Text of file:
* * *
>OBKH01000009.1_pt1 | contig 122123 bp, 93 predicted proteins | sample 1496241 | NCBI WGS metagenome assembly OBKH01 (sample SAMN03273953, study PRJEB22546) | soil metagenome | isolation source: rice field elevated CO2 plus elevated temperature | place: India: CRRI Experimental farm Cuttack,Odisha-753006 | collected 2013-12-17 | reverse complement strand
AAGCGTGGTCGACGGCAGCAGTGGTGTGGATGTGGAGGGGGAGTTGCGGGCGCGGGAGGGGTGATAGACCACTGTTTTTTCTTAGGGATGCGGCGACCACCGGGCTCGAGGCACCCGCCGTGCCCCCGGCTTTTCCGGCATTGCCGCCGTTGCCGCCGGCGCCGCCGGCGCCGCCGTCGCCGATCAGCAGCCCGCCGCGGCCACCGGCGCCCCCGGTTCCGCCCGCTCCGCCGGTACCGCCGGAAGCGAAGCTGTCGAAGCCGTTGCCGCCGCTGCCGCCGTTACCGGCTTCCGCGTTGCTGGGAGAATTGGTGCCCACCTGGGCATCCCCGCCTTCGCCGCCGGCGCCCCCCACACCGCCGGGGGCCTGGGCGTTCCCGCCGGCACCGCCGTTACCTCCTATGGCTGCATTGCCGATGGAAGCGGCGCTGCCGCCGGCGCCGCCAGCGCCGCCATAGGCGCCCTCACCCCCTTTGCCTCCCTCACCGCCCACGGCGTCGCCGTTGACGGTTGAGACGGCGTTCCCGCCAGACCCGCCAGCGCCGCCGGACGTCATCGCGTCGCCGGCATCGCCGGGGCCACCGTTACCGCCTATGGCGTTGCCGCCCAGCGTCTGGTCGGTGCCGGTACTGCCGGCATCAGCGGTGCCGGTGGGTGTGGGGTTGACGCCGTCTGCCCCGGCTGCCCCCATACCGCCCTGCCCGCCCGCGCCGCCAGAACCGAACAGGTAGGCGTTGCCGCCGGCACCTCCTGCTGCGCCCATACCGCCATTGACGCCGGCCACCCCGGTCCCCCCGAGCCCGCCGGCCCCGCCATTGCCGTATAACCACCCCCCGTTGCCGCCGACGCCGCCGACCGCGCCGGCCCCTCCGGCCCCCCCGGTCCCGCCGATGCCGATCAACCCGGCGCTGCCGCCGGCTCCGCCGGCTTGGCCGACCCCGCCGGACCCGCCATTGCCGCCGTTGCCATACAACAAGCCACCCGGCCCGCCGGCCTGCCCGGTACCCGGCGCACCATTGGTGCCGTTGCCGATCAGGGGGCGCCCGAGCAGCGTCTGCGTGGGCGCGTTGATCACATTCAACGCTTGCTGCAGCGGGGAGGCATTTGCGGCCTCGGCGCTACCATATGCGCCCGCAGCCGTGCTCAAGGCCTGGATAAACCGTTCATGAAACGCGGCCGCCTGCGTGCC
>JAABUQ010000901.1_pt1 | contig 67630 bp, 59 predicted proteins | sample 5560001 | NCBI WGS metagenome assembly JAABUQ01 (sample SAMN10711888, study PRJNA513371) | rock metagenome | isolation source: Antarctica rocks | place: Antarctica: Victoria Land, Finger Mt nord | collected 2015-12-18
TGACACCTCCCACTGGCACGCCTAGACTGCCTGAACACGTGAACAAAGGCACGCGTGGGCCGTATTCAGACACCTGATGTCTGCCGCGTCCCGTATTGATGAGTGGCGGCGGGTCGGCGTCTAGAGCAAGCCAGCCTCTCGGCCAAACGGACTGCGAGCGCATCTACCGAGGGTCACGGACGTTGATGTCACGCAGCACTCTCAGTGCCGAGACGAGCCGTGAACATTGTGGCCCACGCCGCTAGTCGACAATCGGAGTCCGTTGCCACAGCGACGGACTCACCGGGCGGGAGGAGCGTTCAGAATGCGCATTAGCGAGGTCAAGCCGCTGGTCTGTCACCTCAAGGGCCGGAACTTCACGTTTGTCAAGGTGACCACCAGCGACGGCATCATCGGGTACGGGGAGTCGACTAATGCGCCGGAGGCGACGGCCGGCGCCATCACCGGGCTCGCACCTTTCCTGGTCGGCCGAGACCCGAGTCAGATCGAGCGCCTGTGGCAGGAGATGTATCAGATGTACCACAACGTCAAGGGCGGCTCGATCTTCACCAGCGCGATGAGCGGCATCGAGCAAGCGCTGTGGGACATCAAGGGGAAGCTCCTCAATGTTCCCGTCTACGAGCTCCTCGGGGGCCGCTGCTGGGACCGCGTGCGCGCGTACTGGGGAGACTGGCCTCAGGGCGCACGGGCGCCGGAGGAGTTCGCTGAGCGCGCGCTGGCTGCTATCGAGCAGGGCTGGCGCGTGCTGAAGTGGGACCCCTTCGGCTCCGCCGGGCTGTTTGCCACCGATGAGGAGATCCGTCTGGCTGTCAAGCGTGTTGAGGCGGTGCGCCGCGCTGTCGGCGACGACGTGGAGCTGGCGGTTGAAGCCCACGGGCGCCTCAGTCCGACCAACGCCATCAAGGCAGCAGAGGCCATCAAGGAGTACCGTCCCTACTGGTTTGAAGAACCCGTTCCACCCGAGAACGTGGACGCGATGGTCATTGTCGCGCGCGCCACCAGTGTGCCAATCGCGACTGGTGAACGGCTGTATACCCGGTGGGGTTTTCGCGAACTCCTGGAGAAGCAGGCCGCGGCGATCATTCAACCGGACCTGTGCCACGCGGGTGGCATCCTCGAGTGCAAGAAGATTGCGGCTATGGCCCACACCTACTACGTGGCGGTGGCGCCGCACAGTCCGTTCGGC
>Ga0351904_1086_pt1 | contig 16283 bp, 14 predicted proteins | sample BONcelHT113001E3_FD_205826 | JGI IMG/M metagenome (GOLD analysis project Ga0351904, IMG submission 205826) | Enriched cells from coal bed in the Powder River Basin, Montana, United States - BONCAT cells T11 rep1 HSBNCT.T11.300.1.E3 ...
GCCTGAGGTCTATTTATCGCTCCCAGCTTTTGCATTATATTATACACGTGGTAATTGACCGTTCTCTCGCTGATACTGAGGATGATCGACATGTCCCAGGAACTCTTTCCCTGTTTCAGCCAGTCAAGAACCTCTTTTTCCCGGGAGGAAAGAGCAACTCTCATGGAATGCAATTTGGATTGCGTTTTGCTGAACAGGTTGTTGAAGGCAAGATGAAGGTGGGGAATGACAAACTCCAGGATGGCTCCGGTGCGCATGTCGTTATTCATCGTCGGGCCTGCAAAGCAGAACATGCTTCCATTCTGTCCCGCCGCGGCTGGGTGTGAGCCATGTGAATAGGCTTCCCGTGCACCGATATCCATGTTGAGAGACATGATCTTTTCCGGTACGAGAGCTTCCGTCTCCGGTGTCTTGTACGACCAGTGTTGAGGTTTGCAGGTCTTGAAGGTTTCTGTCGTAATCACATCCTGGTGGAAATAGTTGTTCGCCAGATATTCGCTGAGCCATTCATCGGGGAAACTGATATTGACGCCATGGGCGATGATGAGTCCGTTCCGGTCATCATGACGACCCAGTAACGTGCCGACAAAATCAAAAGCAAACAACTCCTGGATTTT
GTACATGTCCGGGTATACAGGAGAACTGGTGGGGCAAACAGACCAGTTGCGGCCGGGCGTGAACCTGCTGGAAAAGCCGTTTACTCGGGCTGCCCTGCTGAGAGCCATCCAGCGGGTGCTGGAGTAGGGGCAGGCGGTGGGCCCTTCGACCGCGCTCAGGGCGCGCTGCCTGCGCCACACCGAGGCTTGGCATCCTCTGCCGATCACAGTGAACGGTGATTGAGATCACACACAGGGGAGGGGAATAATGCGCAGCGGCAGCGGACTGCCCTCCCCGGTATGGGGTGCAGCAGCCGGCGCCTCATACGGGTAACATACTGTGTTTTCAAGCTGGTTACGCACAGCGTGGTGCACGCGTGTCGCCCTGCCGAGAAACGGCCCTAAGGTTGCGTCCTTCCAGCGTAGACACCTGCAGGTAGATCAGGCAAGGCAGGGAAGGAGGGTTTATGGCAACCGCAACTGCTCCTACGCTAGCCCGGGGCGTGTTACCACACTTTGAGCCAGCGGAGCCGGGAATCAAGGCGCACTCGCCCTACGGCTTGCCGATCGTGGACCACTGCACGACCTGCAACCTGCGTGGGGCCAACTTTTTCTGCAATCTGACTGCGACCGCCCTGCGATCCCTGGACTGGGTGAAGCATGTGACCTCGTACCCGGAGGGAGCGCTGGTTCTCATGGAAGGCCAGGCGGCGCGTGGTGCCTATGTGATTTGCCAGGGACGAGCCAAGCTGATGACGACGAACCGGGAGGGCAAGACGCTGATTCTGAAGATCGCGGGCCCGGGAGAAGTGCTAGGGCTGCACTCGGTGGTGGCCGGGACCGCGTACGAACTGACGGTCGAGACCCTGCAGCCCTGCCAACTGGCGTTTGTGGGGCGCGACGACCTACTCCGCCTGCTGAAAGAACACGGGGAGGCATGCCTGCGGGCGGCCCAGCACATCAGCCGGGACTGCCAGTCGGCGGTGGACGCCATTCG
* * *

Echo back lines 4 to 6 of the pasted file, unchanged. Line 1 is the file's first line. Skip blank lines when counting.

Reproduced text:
TGACACCTCCCACTGGCACGCCTAGACTGCCTGAACACGTGAACAAAGGCACGCGTGGGCCGTATTCAGACACCTGATGTCTGCCGCGTCCCGTATTGATGAGTGGCGGCGGGTCGGCGTCTAGAGCAAGCCAGCCTCTCGGCCAAACGGACTGCGAGCGCATCTACCGAGGGTCACGGACGTTGATGTCACGCAGCACTCTCAGTGCCGAGACGAGCCGTGAACATTGTGGCCCACGCCGCTAGTCGACAATCGGAGTCCGTTGCCACAGCGACGGACTCACCGGGCGGGAGGAGCGTTCAGAATGCGCATTAGCGAGGTCAAGCCGCTGGTCTGTCACCTCAAGGGCCGGAACTTCACGTTTGTCAAGGTGACCACCAGCGACGGCATCATCGGGTACGGGGAGTCGACTAATGCGCCGGAGGCGACGGCCGGCGCCATCACCGGGCTCGCACCTTTCCTGGTCGGCCGAGACCCGAGTCAGATCGAGCGCCTGTGGCAGGAGATGTATCAGATGTACCACAACGTCAAGGGCGGCTCGATCTTCACCAGCGCGATGAGCGGCATCGAGCAAGCGCTGTGGGACATCAAGGGGAAGCTCCTCAATGTTCCCGTCTACGAGCTCCTCGGGGGCCGCTGCTGGGACCGCGTGCGCGCGTACTGGGGAGACTGGCCTCAGGGCGCACGGGCGCCGGAGGAGTTCGCTGAGCGCGCGCTGGCTGCTATCGAGCAGGGCTGGCGCGTGCTGAAGTGGGACCCCTTCGGCTCCGCCGGGCTGTTTGCCACCGATGAGGAGATCCGTCTGGCTGTCAAGCGTGTTGAGGCGGTGCGCCGCGCTGTCGGCGACGACGTGGAGCTGGCGGTTGAAGCCCACGGGCGCCTCAGTCCGACCAACGCCATCAAGGCAGCAGAGGCCATCAAGGAGTACCGTCCCTACTGGTTTGAAGAACCCGTTCCACCCGAGAACGTGGACGCGATGGTCATTGTCGCGCGCGCCACCAGTGTGCCAATCGCGACTGGTGAACGGCTGTATACCCGGTGGGGTTTTCGCGAACTCCTGGAGAAGCAGGCCGCGGCGATCATTCAACCGGACCTGTGCCACGCGGGTGGCATCCTCGAGTGCAAGAAGATTGCGGCTATGGCCCACACCTACTACGTGGCGGTGGCGCCGCACAGTCCGTTCGGC
>Ga0351904_1086_pt1 | contig 16283 bp, 14 predicted proteins | sample BONcelHT113001E3_FD_205826 | JGI IMG/M metagenome (GOLD analysis project Ga0351904, IMG submission 205826) | Enriched cells from coal bed in the Powder River Basin, Montana, United States - BONCAT cells T11 rep1 HSBNCT.T11.300.1.E3 ...
GCCTGAGGTCTATTTATCGCTCCCAGCTTTTGCATTATATTATACACGTGGTAATTGACCGTTCTCTCGCTGATACTGAGGATGATCGACATGTCCCAGGAACTCTTTCCCTGTTTCAGCCAGTCAAGAACCTCTTTTTCCCGGGAGGAAAGAGCAACTCTCATGGAATGCAATTTGGATTGCGTTTTGCTGAACAGGTTGTTGAAGGCAAGATGAAGGTGGGGAATGACAAACTCCAGGATGGCTCCGGTGCGCATGTCGTTATTCATCGTCGGGCCTGCAAAGCAGAACATGCTTCCATTCTGTCCCGCCGCGGCTGGGTGTGAGCCATGTGAATAGGCTTCCCGTGCACCGATATCCATGTTGAGAGACATGATCTTTTCCGGTACGAGAGCTTCCGTCTCCGGTGTCTTGTACGACCAGTGTTGAGGTTTGCAGGTCTTGAAGGTTTCTGTCGTAATCACATCCTGGTGGAAATAGTTGTTCGCCAGATATTCGCTGAGCCATTCATCGGGGAAACTGATATTGACGCCATGGGCGATGATGAGTCCGTTCCGGTCATCATGACGACCCAGTAACGTGCCGACAAAATCAAAAGCAAACAACTCCTGGATTTT